Random Item #2: The fashion for acronyms wormed its way into Maltese culture a long time ago, probably even further back than 4Ts and YTC, the first two I recall; and UI would say that 34U is not the last entity to be labelled thus, either.

Action for Employment was perhaps inevitably shortened to A4e.

David Cameron’s idea(l) was to find jobs for dole sharks and other unemployed people. Now we have revelations that some of the employees of one of the five firms entrusted with this commitment are facing investigation…over alleged fraud. Emma Harrison, Family Champion, said that she would stand down because “…I do not want the current media environment to distract from the very important work with troubled families.” The word is, however, that A4e has actually won two new contracts after her resignation; wonders never cease.

Should we be happy, therefore, that in Malta, the only negative press social services have received is about monies voted toward this essential issue? With even less money voted for them, workers in the social services sector will not even be able to think about committing fraud.

At least, fraud perpetuated by our public servants and those in NGOs do not involve families, at least directly.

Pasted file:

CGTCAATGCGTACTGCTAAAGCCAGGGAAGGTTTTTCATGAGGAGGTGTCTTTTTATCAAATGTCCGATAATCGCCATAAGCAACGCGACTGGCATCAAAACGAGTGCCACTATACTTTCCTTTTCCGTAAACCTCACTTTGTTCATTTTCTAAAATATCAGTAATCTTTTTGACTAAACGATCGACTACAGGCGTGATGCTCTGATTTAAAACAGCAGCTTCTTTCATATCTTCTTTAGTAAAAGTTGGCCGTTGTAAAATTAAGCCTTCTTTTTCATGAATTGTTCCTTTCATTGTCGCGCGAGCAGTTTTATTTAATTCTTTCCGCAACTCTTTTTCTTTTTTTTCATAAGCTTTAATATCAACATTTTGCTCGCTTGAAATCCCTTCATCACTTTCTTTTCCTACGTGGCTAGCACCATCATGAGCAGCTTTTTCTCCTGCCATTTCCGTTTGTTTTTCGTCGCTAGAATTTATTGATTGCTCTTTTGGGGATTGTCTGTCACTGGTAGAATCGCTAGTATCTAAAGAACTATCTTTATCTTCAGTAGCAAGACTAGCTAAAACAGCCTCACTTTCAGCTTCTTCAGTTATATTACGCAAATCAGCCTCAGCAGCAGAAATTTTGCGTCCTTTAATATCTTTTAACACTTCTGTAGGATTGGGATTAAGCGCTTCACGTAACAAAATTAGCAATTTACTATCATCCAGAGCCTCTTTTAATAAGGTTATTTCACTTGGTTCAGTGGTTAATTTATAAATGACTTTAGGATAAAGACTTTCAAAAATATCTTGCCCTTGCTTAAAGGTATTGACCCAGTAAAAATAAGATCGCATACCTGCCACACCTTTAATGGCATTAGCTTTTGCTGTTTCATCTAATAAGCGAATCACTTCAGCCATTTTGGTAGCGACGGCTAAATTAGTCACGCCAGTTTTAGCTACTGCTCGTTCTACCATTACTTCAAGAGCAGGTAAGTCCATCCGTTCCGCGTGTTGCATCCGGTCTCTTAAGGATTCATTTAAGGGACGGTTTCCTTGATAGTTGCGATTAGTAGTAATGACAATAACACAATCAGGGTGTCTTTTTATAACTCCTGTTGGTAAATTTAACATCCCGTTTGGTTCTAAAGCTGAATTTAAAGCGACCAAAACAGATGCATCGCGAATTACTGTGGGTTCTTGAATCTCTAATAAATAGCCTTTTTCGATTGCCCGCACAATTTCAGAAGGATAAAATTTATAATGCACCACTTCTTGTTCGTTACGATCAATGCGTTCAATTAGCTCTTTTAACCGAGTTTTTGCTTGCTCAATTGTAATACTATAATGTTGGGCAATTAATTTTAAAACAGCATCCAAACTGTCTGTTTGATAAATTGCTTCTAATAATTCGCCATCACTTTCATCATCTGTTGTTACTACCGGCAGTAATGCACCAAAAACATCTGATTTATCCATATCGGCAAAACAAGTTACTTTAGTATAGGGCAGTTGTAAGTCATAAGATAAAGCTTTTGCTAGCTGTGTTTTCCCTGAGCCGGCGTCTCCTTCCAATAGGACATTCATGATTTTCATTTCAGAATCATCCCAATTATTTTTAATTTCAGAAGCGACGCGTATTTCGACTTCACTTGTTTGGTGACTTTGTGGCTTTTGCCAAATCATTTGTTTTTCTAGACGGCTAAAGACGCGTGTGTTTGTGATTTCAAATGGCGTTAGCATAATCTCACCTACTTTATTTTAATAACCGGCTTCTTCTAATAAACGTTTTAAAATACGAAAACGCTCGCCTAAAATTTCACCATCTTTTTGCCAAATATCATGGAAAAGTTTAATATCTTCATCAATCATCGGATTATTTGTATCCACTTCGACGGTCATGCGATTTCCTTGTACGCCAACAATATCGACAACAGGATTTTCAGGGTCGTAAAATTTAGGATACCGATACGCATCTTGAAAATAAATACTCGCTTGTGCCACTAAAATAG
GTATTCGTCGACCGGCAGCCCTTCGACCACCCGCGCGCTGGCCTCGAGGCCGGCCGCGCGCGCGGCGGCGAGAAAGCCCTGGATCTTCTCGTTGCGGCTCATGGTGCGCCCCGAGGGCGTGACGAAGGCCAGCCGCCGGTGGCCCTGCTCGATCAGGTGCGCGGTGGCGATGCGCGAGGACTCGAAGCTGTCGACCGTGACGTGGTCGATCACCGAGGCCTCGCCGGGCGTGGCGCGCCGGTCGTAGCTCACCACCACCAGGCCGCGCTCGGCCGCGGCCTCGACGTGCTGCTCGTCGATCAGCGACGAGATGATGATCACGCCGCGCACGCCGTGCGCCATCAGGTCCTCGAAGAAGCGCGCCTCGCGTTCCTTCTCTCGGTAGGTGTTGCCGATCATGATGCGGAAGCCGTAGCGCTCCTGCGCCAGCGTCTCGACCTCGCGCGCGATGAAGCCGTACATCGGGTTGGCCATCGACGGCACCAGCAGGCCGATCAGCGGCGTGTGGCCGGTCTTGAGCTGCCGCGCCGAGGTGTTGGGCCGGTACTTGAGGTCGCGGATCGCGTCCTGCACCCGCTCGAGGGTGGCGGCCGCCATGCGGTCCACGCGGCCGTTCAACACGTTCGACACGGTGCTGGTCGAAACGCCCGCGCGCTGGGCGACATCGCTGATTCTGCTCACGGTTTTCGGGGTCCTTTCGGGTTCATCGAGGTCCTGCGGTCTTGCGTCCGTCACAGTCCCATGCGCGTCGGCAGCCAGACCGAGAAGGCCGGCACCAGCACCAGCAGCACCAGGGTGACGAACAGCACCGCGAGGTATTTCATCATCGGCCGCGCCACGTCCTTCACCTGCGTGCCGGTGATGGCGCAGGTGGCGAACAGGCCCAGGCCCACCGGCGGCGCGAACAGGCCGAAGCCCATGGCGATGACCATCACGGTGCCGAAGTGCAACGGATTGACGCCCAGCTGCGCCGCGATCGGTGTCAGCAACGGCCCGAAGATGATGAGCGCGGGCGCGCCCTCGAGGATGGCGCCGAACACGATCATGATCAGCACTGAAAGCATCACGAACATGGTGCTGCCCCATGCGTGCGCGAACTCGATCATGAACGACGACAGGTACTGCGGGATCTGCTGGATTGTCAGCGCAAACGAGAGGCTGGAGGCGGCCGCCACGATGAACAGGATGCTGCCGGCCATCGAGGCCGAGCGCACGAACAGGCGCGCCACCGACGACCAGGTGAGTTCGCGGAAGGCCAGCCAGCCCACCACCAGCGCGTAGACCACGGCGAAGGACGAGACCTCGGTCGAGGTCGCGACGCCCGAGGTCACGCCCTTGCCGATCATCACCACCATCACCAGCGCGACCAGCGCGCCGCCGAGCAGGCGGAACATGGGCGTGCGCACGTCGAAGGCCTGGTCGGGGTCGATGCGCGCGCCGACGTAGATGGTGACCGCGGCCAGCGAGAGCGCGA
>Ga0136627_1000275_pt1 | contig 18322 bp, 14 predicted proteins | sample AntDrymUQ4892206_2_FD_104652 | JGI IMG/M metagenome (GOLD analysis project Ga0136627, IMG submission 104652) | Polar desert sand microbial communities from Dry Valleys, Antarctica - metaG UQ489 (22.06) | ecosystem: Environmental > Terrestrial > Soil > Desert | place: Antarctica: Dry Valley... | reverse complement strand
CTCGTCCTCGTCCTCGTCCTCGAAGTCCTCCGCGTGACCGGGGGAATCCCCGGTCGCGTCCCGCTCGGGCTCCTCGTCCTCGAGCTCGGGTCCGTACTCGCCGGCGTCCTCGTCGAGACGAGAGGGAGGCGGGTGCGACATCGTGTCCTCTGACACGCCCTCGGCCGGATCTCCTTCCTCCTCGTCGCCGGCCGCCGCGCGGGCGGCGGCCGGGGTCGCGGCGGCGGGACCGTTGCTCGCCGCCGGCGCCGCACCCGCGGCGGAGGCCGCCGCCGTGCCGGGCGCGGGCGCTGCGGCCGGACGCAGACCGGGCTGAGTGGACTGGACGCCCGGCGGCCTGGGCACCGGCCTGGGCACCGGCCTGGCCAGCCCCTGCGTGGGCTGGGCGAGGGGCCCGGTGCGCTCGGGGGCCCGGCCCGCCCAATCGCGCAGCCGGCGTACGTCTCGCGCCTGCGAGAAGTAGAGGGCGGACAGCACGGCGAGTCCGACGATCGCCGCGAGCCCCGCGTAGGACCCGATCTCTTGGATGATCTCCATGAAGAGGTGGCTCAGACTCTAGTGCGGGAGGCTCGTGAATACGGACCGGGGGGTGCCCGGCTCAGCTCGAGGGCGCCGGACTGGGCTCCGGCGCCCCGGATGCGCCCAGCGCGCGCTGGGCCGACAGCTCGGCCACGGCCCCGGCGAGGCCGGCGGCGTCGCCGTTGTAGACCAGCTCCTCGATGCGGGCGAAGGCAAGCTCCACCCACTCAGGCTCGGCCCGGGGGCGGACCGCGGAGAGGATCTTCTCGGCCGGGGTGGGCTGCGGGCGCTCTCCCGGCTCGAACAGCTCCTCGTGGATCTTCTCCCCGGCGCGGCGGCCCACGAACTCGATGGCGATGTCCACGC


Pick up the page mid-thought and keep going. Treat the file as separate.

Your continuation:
Random Item #3: In order to ‘avoid’(sic) teenage pregnancies, teens may ask for 4cm-long contraceptive implants (involving a minor operation to introduce progestogen into the blood through implants fitted in the upper arm), or contraceptive injections – without the knowledge of their parents.

This is done in the girls’ schools, and under patient confidentiality rules, school staff is banned from asking for permission from the girls’ parents, although they are minors.

Therefore, if the girl “feels like” having sex, her only problems are getting an STD, and the 1% rate of failure. Wait!  If the boyfriend(s) know about the implants or shots, would they not pressure the girl, telling her she is “safe”?

Of course, “some” discomfort (acne, depression, headaches, weight gain nausea, breast tenderness and irregular or absence of periods) from this device or the injection are to be expected.